Data nerd and test driven development (TDD) enthusiast, Elliot Chance has recently published an article in which he claims that each time you start a software development project, be this your pet project or client's custom project, you should aim to deliver a clean and understandable code that can be re-used by other developers (who'll be working on your project if / after you leave it). While each developer has own opinion about best practices and tools that should be used in each particular project case, a README document is something that should be used unanimously on your project to make sure you don't lose sight of the project and its future milestones.

Readme is the most important file on your project documentation, according to Elliot. This file should contain a short summary of all project tasks and goals, configuration guidelines, log of known / expected issues and a detailed description of what needs being done to get the project started and ramp it up. But don't get it wrong - Readme isn't all documentation you may need for your project development. Yet, you can really be surprised to find out that a humble Readme document actually covers most of issues and questions that are likely to be asked by others involved in your project.

If you create your Readme document prior to the project's kickoff (coding), you'll enjoy the following benefits when the project is in progress.

  • You'll have a bird's eye view of what functionality needs to be deployed and how open APIs can help you do it. At this point, making changes to software architecture is super easy before any code has been written.
  • Once you start coding, Readme will help you keep the focus on what needs to be delivered and how exactly you should do this.
  • It can show you and your project team how much progress is happening while the project is being in progress.
  • It's much easier to discuss things written down on paper than those taken out of the blue. Rather than holding hundreds of useless meetings that only steal developers' time and lead to nowhere, you can make changes right to your Readme and reflect them further in specification. Having a single document (in version control) is a perfect way of communicating changes as they occur. Also, recording every single change as you go is much more effective than remembering them all afterwards (which is nearly impossible!).

At Intersog, we follow Readme Driven Development (RDD) on all clients' projects, because we believe in the power of a Readme file. However, I've reached out to my fellow Quorans to find out what they think about RDD and whether they create README docs on their projects.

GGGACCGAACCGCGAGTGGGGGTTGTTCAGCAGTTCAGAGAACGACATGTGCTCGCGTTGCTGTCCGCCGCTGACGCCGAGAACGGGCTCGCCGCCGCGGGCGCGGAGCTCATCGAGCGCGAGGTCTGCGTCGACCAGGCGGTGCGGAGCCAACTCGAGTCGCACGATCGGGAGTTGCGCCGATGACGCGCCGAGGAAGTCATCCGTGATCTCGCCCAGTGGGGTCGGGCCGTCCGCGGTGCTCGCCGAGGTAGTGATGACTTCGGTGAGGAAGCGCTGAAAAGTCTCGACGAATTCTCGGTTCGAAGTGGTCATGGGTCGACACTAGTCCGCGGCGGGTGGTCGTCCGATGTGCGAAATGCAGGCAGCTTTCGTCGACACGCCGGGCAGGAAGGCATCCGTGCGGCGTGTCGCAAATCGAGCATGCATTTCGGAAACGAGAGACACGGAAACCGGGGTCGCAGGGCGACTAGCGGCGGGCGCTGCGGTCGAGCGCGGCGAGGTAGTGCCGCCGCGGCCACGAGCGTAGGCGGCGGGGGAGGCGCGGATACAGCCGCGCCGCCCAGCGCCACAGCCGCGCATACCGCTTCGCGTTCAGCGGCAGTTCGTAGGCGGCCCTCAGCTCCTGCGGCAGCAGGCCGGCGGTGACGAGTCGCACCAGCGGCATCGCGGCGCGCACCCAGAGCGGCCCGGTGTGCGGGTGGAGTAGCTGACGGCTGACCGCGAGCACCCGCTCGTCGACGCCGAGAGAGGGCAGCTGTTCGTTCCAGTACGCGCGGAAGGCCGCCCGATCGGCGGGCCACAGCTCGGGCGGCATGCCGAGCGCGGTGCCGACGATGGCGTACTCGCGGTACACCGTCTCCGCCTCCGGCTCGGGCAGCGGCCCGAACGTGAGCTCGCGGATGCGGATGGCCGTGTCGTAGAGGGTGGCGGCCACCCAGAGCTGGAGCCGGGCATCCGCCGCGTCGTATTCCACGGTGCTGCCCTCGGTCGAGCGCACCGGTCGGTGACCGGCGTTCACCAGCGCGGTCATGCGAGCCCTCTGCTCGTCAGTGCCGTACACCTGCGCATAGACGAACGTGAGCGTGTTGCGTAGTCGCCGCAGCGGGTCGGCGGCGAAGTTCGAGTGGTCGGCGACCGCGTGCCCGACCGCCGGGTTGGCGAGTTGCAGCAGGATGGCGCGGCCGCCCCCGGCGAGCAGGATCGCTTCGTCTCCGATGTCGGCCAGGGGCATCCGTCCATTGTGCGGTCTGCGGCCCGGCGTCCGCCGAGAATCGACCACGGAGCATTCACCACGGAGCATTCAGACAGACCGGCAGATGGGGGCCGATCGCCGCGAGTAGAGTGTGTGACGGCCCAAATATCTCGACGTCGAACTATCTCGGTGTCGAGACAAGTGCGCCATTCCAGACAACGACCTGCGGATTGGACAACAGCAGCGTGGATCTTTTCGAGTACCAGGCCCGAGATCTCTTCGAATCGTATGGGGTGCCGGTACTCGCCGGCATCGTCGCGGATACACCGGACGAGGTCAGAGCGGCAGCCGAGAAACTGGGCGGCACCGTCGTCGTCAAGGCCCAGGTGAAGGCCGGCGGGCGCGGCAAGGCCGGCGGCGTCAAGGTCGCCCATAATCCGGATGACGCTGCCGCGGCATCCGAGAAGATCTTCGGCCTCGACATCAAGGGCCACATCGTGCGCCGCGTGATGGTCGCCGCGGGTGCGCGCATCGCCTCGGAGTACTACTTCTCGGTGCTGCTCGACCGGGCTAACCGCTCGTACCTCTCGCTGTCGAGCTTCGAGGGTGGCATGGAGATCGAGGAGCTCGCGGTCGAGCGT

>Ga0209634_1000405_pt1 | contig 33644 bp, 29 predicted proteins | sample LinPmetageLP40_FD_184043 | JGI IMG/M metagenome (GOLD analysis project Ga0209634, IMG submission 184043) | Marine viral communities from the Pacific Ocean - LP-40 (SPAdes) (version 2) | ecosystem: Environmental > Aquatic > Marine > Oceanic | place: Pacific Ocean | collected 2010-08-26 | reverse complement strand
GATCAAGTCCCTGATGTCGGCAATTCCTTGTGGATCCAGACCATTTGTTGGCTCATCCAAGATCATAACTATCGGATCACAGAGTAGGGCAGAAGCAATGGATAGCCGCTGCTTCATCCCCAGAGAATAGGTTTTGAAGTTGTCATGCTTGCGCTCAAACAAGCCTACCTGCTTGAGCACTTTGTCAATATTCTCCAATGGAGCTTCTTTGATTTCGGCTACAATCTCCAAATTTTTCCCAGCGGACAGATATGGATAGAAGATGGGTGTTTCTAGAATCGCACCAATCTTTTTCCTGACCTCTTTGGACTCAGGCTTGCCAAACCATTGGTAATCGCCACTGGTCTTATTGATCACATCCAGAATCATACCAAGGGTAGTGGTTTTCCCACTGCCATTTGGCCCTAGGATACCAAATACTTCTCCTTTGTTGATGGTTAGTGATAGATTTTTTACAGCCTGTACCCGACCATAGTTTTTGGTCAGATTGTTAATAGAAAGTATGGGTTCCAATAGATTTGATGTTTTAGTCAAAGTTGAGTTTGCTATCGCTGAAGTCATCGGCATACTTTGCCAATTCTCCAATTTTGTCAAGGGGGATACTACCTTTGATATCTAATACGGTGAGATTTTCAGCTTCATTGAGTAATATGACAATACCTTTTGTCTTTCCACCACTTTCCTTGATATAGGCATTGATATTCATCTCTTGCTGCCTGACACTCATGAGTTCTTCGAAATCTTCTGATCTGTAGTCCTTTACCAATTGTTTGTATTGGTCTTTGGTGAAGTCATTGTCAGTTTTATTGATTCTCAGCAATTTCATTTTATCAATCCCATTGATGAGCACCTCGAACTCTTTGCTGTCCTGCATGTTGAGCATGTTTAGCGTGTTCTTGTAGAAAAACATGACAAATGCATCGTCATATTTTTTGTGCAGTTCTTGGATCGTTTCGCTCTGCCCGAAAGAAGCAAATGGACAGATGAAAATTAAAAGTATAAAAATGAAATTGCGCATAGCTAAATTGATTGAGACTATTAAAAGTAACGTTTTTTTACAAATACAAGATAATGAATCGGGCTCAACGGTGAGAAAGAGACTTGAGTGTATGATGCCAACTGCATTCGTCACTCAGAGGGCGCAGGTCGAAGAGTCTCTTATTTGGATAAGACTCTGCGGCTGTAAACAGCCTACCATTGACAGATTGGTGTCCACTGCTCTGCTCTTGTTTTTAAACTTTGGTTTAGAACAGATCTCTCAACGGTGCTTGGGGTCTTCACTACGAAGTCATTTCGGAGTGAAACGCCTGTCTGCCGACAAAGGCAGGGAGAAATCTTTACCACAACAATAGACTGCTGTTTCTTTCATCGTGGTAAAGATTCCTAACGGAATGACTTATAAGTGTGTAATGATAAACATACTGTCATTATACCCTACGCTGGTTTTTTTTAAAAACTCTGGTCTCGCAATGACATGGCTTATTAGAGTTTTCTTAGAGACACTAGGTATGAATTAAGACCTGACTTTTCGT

Juno VepsäläinenAuthor of SurviveJS - Webpack and React:

"It depends entirely on the type of the project. Writing documentation first can be valuable as it forces you to think about the API from the user point of view. Ideally you should be able to run the README code against your project to test it and make sure the code actually works.

A well written README also serves the purpose of marketing. Written effectively it makes it easier to adopt your solution. It will also serve you at the maintenance phase when you need to get back to the project at a later time. You’ll thank yourself for writing good documentation then.

Sometimes a README can be an afterthought. At minimum I like to provide a basic description, minimal API, and licensing information. On larger projects I push a lot of the information elsewhere and use the README for describing the project on a high level so it’s easy to get started with it."

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Arsalan Wahid Asghar, Software Engineer:

"A Readme document is one of the most important aspects of any product may it be software or not. A readme document usually answers the following questions :

  • What are the features of this software?
  • Who is this software for?
  • How to install the software?
  • How to use the software?
  • Does this software have any limitations?
  • What type of license is associated with the software?

Any many more…

If you add even some of these details to the Readme document in the beginning or during development it will not only create transparency between the future user and the software as to why the product is suitable for them, but give a clearer picture to the dev team as well as to what goal is set for the final product in the feature list."

Tim MenschConsulting Software Architect:

"I almost always create a Readme, even for internal, private projects, with a minimum of:

  • Basic install instructions
  • Basic build and operation/usage instructions
  • If relevant, basic test instructions

API docs are typically embedded in the source (Doxygen or JSDoc) and for libraries would be built as part of the building instructions.

These are things that anyone, including myself, who picks up the project in the future, would need to know."

To conclude with, do others a favour and create a Readme document before you start coding. Someone down the years will really thank you for this!

And do you use RDD? If yes, what has your experience been so far? If not, what's keeping you away from doing so? Please share your thoughts in the Comments below or send us a tweet to @Intersog.

Vik is our Brand Journalist and Head of Online Marketing / PR with 11+ years of international experience in IT B2B. He's also a guest blog contributor to Business2community, SitePoint, Journal of mHealth, Wearable Valley and other IT portals. You can contact him directly on LinkedIn.

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